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What Does America Need for Its Post-COVID ‘New Normal’?

new normal

Are you one of those people who watches a movie over and over again? I’m not. In fact, I rarely watch any movie more than once. But there are exceptions.

The greatest exception for me takes me back to when I was a kid in fourth grade. I still remember riding my bike from our house on Willetta Street in Scottsdale, Arizona over to Los Arcos Mall.

I secured my transportation in the rack out front and hurried to the theater inside. The premiere showing of “The Poseidon Adventure” would soon start. I excitedly bought my ticket, purchased a soda and some popcorn, then settled into my seat.

That’s where I would remain transfixed for the next hour and 57 minutes as I watched a gripping story unfold about a luxury ocean liner full of passengers that was capsized by a tidal wave.

One minute the passengers were eating, drinking, and dancing, the next minute their world was upside down. Literally.

How would they survive? Would they survive? If they did, how could life ever be the same again?


A scenario similar to that occurred off the screen and all around the world early in 2020.

People were eating, drinking, dancing, and otherwise living their “normal” lives. The next minute, a novel coronavirus broke out and a pandemic, like a towering tsunami, turned the world upside down.

How would we survive? Would we survive? If we did, how could life ever be the same again?


Well, congratulations, you have survived a global pandemic. Not everyone made it, but most of us did.

Life, however, will likely not return — at least not fully — to the “old normal” we experienced prior to the onset of the pandemic.

And, truth be told, for most of us it shouldn’t. It certainly shouldn’t for much of Christ’s church.

I understand not everyone will agree.

When the pandemic first hit, we were all shocked and surprised, but initially thought it probably would be little more than a short-lived inconvenience.

As the pandemic lingered on, it was common to hear people (and especially church leaders) talk about how they couldn’t wait for “things to get back to normal again.” Going back to the “old normal” was priority one for many.

Now, more than two years since we first started taking note of the coronavirus, COVID-19 still lingers and many local, state, and national jurisdictions still have not officially declared the pandemic to be over yet.

If it isn’t, one thing that is over is the “old normal.”

Like it or not, we are already more than ankle deep into the “new normal” that has been a matter of great curiosity and speculation for people around the world.

If we can’t, or won’t, or shouldn’t return fully back to life as it was prior to the pandemic, what will the “new normal” look like? How will it be different? What changes that occurred in the pandemic should we keep? What from the “old normal” should we hang onto? How should we attempt to shape life moving forward from here?


You can’t make wise decisions about moving forward if you aren’t honest about where you’re coming from. The truth is, the “old normal” wasn’t nearly as “good” for people, or the church, as many like to remember it as.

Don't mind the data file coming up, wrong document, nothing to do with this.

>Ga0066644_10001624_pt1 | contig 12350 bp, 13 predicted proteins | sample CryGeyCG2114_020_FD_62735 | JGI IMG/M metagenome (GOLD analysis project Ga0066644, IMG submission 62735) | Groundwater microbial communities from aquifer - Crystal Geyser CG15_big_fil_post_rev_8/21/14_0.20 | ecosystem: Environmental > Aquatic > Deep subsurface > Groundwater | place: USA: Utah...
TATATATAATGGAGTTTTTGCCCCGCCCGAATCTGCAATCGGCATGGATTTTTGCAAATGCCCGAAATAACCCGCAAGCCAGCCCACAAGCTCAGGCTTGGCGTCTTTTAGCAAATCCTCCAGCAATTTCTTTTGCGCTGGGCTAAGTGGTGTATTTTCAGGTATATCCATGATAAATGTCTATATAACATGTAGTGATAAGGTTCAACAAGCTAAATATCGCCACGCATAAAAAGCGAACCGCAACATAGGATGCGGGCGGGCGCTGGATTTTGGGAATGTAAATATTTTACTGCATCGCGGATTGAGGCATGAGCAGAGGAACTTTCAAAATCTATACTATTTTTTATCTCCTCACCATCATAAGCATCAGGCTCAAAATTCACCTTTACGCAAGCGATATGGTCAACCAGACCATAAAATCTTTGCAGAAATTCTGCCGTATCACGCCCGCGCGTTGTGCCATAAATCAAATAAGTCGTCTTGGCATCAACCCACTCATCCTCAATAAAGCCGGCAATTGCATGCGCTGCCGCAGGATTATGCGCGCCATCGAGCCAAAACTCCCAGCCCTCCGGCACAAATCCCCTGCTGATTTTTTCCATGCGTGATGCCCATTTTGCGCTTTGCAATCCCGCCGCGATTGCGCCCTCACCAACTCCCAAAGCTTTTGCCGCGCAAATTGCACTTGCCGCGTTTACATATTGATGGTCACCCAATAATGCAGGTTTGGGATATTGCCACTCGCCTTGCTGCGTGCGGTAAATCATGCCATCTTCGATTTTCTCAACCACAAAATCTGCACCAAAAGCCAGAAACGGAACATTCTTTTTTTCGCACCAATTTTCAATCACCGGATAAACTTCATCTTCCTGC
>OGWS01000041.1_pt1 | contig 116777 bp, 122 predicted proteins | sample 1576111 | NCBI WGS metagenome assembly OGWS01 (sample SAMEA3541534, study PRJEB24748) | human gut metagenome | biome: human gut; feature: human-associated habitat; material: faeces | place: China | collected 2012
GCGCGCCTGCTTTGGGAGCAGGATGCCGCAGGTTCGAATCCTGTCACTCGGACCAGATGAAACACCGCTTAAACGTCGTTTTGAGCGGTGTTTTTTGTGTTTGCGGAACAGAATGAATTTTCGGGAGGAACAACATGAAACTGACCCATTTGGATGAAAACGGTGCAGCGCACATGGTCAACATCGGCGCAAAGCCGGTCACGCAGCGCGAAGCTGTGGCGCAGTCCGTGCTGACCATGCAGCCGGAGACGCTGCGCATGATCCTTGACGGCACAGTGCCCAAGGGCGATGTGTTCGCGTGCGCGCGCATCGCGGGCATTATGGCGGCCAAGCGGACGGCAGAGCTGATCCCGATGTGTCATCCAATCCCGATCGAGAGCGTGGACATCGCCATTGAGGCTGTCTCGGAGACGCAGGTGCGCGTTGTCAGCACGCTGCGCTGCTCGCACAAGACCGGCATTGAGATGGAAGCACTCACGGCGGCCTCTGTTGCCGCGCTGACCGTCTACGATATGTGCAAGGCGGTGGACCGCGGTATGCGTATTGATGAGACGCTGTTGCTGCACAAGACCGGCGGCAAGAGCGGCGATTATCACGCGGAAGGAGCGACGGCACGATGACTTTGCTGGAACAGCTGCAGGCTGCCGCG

And it’s all much worse now.

Prior to the pandemic, it was common for people to reduce their interactions with other human beings — including family members and the closest of friends, to text messaging. People commonly asserted, “If It can be sent in a text, don’t call.” That at a time when nations of people were reporting an epidemic of loneliness.

Before the onset of COVID-19, we had a pre-existing mental health crisis in America. Now, according to Dr. Tim Clinton, President of the American Association of Christian Counselors, that mental health crisis has morphed into a mental health disaster.

Before COVID-19 became a household name, not only were we mentally and physically unhealthy, we had significantly spiritually atrophied as well, and it’s getting worse.

In an effort to get a measure of what’s happening to us spiritually, and to Christ’s church, there has been a string of studies, surveys, and other research efforts, and the data collected isn’t good news. Some of the data being reported includes news that is nothing less than shocking. One researcher claims “We’re experiencing another reformation, but not in a good way.” Here’s some of the most recently gathered data garnered from people who self-identify as Christians:

  • Only six percent hold a biblical worldview.
  • Only 37 percent of pastors hold a biblical worldview.
  • One survey, which included more than 3,000 Americans between age 18 and 55, revealed that born-again Protestants experienced the greatest level of decline in Bible-based beliefs from 2010 to 2020. During that decade, the percentage of people who agreed with core Christian doctrines fell from 47 percent to 25 percent.
  • 62 percent say the Holy Spirit isn’t a real, living being.
  • 61 percent say all religious faiths are of equal value.
  • 60 percent believe if a person is good enough, or does enough good works, they can earn their way into heaven.
  • 35 percent believe in karma.
  • 42 percent believe “having faith” matters more than which faith you pursue.
  • 75 percent argue people are basically “good” rather than basically sinful.
  • 43 percent believe Jesus sinned during His time on earth.
  • 52 percent don’t believe in objective moral truth and the authority of the Bible.
  • 44 percent believe Bible teachings on abortion are ambiguous.
  • 34 percent don’t believe marriage is between one man and one woman.
  • One study found significant minorities of those who identify as “evangelical” don’t confess their sin daily, don’t worship God daily, and don’t pursue God’s will for their lives.